Former Bears Coach Blames Andy Dalton's Injury for Derailing Fields

Vince Carbonneau
May 19, 2024  (11:19)

Justin Fields with the Bears
Photo credit: ESPN

Former Bears Coach Says Andy Dalton Injury Ruined Justin Fields' Career

The career of Justin Fields in Chicago was one filled with what-ifs. Perhaps the one that isn't discussed enough is what would've happened if Matt Nagy and Ryan Pace had managed to stick around longer than his rookie season. They would've stayed committed to developing him and certainly not blown up the team like Ryan Poles did a year later. It is a fair question. There are multiple layers to it, but one former Bears coach believes everything started slowly rolling downhill after Andy Dalton got injured.
For those who don't remember, the original plan the Bears had was straightforward. Nagy wanted to duplicate the blueprint implemented by the Kansas City Chiefs with Patrick Mahomes. They sat him during his rookie season behind established veteran Alex Smith, giving him a chance to learn and adapt to the NFL's speed and complexity. A year later, he won MVP. Dalton was a proven veteran with a long, productive track record. He'd keep the team competitive in 2021 while Fields learned.
Then, in the second game of the season, Dalton injured his knee while scrambling.
That thrust Fields into the lineup. One former Bears coach told Tyler Dunne of *Go Long* that development not only sank the team's season but ruined the young quarterback's career. He wasn't ready.
In week 2, Dalton took off on a 14-yard scramble and hopped awkwardly out of bounds. Nobody touched him but his knee buckled on the tarp covering, causing a bone bruise that thrust Fields into the starting lineup a full season prematurely. «He was not ready at all!» one assistant coach recalls. «No. No. No. No. Not even close to being ready. Not even close.» The Bears were so determined to keep Fields on the sideline, they even considered making him the No. 3 during the summer. In the end, coaches viewed scout-team reps as the No. 2 as too valuable.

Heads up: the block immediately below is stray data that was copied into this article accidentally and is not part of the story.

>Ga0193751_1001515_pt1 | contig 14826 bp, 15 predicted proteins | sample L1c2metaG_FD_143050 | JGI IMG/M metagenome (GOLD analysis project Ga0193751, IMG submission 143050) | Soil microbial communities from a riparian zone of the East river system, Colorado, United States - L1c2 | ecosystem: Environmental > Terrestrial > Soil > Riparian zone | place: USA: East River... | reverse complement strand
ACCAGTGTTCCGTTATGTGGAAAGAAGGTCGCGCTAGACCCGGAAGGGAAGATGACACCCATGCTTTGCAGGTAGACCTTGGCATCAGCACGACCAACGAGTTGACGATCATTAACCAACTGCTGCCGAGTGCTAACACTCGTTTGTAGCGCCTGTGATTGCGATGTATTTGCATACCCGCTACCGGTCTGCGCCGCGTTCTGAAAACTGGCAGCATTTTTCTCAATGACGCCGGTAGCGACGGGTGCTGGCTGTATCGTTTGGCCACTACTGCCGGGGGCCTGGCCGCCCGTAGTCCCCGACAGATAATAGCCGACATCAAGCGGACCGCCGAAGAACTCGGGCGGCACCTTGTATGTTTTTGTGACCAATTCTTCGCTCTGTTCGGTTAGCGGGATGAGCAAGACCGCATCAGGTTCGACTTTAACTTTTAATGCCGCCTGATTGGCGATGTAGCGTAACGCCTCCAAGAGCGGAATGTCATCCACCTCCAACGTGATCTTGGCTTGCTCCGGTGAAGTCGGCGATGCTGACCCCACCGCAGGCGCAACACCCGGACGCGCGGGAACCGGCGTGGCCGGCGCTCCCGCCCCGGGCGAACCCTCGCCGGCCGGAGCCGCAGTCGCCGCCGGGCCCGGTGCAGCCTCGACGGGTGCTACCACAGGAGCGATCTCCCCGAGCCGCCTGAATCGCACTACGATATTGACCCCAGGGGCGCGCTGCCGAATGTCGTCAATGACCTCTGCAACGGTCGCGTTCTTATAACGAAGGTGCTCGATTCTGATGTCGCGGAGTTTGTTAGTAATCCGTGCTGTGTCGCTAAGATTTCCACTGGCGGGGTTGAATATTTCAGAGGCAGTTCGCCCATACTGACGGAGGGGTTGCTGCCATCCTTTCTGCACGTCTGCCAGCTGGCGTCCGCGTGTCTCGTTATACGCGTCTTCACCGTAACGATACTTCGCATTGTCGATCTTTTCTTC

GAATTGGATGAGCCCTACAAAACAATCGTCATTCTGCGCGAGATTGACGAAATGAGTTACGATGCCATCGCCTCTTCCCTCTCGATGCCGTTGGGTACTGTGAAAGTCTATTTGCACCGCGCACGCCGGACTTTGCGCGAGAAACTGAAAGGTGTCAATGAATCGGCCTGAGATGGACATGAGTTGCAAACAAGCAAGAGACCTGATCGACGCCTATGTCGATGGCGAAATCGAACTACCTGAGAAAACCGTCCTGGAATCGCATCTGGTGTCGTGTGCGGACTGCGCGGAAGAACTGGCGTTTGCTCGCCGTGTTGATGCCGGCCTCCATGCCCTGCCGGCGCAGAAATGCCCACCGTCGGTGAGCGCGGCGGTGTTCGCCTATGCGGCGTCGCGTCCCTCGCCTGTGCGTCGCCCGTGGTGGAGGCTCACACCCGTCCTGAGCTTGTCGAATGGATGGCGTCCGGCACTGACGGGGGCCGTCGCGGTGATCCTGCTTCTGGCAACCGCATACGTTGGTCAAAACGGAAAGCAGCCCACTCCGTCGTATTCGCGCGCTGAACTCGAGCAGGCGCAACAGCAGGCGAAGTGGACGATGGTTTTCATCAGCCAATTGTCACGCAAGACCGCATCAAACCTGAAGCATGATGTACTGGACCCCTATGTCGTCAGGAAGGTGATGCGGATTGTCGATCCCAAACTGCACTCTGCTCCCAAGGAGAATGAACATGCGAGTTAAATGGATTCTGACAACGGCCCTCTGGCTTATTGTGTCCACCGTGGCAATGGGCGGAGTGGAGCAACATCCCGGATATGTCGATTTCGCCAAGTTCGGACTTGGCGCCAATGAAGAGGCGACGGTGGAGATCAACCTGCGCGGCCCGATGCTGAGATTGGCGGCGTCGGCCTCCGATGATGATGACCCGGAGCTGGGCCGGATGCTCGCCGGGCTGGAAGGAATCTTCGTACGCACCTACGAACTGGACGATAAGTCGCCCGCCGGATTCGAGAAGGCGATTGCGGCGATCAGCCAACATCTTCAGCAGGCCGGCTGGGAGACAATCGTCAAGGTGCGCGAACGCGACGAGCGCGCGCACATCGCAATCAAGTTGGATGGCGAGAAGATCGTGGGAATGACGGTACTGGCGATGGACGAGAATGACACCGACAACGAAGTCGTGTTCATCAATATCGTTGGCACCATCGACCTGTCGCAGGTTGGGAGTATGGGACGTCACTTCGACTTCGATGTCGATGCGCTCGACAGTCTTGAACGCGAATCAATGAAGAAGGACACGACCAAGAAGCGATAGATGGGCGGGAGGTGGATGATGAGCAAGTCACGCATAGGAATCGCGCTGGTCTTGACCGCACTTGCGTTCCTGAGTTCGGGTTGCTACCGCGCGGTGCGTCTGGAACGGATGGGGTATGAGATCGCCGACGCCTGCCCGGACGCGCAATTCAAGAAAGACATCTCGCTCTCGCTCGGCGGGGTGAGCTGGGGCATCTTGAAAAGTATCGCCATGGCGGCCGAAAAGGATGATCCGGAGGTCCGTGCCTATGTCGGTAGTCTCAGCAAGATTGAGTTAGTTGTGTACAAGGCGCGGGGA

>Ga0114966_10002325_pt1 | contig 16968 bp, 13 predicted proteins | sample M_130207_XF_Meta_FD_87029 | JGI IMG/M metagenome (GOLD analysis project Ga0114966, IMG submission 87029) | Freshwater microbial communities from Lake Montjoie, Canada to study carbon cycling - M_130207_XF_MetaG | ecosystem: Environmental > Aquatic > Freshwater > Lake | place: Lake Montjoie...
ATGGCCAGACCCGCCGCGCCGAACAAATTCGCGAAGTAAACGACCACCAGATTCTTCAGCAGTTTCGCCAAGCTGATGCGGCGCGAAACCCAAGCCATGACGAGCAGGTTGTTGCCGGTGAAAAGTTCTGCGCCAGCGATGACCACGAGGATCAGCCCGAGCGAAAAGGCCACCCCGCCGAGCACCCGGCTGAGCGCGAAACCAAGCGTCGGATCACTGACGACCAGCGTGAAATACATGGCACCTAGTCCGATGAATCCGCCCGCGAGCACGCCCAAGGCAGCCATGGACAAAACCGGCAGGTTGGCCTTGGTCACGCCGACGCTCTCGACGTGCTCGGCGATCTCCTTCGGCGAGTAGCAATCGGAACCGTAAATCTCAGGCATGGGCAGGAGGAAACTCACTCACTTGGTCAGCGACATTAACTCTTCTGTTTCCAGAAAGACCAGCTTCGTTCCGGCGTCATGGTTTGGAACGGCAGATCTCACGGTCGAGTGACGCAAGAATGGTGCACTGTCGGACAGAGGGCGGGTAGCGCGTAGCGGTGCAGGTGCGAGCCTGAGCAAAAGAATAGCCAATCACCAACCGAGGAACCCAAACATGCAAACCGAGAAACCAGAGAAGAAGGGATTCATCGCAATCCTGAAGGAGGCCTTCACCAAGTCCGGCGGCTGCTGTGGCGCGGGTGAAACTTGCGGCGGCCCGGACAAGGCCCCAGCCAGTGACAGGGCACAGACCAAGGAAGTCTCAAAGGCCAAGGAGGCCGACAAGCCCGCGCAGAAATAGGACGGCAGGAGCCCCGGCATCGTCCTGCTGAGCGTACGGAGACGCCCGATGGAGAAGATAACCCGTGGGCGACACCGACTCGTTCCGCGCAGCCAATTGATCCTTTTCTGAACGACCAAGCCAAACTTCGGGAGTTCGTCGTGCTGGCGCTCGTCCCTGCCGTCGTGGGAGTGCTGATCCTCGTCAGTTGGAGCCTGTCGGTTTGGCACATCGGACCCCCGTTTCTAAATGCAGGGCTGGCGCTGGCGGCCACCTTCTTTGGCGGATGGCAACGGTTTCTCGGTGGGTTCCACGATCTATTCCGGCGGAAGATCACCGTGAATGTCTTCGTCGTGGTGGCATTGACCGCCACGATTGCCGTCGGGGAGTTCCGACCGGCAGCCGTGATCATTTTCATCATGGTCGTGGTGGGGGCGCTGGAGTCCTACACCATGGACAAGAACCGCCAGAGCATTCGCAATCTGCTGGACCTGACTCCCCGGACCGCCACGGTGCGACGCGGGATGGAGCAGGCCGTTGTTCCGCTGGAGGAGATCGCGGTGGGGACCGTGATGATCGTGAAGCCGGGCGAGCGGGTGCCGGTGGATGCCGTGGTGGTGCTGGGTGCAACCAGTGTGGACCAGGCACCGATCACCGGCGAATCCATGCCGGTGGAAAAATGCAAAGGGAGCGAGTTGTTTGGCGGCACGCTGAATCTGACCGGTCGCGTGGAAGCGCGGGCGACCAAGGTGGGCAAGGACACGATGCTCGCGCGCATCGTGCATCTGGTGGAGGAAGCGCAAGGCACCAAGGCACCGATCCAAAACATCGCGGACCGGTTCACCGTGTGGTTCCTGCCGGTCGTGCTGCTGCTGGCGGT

Now, with one sideline slip, he was the starter.
«If Andy Dalton doesn't go down, we're still there,» this ex-assistant says. «That was a good team. We would've won 10 games.»
Andy Dalton winning ten games isn't outlandish.
He went 3-3 as a starter that season. There was no question he was the better passer of the two. If he'd been able to play against teams like Cleveland, Tampa Bay, Green Bay, and San Francisco, the Bears might've been more competitive. He was never able to get into a groove. Fields predictably struggled, going 2-8. The 6-11 finish doomed Nagy and Pace, who went into that season already on thin ice. One can't help but wonder what might've happened if they'd been able to execute their original plan for Fields.
If he'd had a full year to acclimate to the league in Nagy's system without the constant beatings he took as a rookie, maybe he would've been far better prepared. Others think his slow processing speed as a passer would've caught up to him eventually. No amount of sitting would've fixed that. Fans will never know. There is no question the Andy Dalton injury was the catalyst for everything falling apart. Nobody was willing to admit it at the time. Perhaps down the road, people may see it as a blessing in disguise.
MAY 19   |   72 ANSWERS
Former Bears Coach Blames Andy Dalton's Injury for Derailing Fields

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